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Step 1: Build Your Folder Structure

Clone copies of to put repositories in in order to make a repository group that can all be worked on at once. Some people prefer to work with a single repository group. Some work with several. If you wish to work with several groups, then rename each directory to be the name of your repository group. For example, 'scs-repository-group'. See for more information. You should use a group for any set of repositories that will depend on each other. The group will set things up nicely for your IDE by having a build.gradle in the highest level directory that finds the individual projects in the sub directories. See for more information on the IHMC build system. 

Clone repositories you would like to work on from Bitbucket Server (Read/write repositories for internal IHMC folks and close collaborators) and Github (read only copies for outside users). Make sure to clone them in the subdirectory immediately under your repository group directory. For a default list of repositories to use as an internal IHMC developer or close collaborator, see Default Repository Clone List.

Please keep your code separate from your IDE and workspaces. Keep repositories in groups as you like to work on them together.

There are two kinds of repositories, those that are a single project and those that are a group of projects. You can mix them together.

Step 2: Gradle Installation

Download and install the latest version of Gradle at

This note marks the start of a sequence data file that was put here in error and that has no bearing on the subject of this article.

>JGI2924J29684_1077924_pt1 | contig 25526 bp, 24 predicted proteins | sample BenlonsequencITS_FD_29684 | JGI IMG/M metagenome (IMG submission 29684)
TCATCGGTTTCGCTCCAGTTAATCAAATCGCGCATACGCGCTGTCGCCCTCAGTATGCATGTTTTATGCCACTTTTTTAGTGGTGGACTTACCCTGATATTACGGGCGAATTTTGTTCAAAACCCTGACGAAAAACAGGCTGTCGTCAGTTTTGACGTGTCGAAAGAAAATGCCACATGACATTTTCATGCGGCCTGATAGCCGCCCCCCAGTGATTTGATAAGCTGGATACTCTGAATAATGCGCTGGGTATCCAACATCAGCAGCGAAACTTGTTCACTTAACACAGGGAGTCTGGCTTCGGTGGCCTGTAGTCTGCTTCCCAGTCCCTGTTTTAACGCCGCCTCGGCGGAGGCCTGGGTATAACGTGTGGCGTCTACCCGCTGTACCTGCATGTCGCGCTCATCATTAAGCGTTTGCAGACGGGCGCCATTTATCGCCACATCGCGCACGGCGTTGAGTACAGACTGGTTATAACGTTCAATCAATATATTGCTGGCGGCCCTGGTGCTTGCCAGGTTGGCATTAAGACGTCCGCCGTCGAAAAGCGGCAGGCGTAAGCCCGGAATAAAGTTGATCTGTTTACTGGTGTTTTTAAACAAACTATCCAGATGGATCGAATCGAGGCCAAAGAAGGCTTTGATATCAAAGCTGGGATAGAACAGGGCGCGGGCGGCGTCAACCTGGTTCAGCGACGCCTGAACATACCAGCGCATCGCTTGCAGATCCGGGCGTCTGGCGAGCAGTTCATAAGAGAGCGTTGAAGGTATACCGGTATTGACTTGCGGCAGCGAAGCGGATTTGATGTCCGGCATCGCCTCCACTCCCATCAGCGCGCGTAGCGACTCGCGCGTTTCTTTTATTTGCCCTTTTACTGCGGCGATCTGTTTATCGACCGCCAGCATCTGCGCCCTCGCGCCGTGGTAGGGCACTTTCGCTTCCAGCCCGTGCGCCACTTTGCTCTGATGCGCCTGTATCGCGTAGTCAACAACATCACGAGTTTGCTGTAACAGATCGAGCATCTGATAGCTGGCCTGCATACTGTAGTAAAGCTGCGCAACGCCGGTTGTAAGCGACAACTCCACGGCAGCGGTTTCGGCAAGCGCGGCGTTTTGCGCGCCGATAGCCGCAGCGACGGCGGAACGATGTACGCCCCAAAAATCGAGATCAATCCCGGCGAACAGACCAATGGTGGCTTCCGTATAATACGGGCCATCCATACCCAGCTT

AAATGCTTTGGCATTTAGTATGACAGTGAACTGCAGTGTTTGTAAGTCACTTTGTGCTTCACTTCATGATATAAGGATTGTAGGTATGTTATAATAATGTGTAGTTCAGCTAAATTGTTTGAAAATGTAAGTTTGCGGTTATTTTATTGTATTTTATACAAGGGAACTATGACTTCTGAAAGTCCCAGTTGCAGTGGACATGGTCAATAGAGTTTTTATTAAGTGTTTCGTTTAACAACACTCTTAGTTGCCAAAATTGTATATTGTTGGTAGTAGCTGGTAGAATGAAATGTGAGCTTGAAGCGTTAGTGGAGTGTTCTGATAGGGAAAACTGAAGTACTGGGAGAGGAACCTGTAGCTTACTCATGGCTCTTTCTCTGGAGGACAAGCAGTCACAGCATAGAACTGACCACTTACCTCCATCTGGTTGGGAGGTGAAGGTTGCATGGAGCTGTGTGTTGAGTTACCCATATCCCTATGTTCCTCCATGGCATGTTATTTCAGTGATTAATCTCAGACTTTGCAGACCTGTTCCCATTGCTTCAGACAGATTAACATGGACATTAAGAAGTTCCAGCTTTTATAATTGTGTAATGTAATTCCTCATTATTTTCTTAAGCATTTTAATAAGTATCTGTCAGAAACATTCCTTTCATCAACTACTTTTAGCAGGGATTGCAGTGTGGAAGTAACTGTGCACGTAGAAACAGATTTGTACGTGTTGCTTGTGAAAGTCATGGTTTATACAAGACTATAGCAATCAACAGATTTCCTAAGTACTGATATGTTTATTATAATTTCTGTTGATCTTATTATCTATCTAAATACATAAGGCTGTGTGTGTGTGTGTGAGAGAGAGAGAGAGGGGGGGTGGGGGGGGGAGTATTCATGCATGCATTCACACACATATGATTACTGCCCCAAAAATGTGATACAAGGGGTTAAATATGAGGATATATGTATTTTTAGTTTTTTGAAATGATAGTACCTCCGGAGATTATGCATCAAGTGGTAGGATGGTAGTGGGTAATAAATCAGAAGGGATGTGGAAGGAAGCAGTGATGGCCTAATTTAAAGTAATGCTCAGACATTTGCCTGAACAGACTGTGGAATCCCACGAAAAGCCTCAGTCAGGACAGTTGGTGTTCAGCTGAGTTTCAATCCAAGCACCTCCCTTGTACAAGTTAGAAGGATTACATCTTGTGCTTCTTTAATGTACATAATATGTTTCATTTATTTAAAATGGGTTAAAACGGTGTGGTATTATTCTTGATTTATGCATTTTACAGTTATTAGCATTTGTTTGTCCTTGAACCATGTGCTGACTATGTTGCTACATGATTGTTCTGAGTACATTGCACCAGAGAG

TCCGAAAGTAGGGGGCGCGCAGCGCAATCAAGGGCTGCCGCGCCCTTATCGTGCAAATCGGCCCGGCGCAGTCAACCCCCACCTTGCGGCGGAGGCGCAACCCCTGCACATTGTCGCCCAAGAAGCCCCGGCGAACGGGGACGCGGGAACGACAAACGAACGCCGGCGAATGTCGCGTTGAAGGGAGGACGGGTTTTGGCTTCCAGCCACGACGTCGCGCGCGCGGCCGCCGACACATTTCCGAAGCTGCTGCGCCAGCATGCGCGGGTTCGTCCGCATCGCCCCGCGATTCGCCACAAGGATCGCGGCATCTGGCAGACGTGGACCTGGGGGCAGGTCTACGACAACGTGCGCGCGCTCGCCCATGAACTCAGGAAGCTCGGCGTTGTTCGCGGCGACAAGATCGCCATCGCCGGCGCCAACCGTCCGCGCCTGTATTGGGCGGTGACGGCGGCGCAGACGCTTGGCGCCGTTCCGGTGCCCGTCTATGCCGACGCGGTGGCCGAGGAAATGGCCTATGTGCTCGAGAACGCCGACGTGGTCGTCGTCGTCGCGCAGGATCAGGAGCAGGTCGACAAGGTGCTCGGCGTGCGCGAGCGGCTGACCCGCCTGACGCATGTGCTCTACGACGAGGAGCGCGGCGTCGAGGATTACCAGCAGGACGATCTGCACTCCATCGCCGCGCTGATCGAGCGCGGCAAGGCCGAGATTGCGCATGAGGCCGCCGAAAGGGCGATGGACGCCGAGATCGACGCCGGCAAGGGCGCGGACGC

It is recommended to install Gradle in a convenient path close to root. (ex. /opt/gradle-4.1 on Linux)

IntelliJ must point to your local Gradle installation. See image below.

Eclipse Buildship maintains it's own Gradle distributions for portability. However, it is still recommended to install Gradle locally and add it to your path. Sometimes it is useful for submitting logs to IHMC folks for help for support and to run command line tasks.

Please make sure Eclipse Buildship is up to date if you are using Eclipse. See below or at Installing plugins in Eclipse for more info.

Download and Install a Gradle Distribution

Create a file in your User Folder

This file is separate from the file above and the in each repo. It goes in the .gradle folder in your user folder.

  • Windows: C:\users\[user_name]\.gradle\, or some other drive than C
  • Mac or Linux: /home/[user_name]/.gradle/

Copy the following into the file, and fill in your crowd credentials. This is the same credentials used to log into stash and usually the username is {first letter first name}{last name}, e.g. jpratt.



Install Eclipse Buildship

See below for how to install Eclipse Buildship. Use the URL (Eclipse Oxygen)

Replace 'e47' with 'e46' if you are still on Eclipse Neon.

Configure Eclipse Buildship

You may use your local installation of Gradle, but using the packaged, "Specific Gradle version" is recommended as your Eclipse configuration files are portable and it's easy to switch around to different versions of Gradle.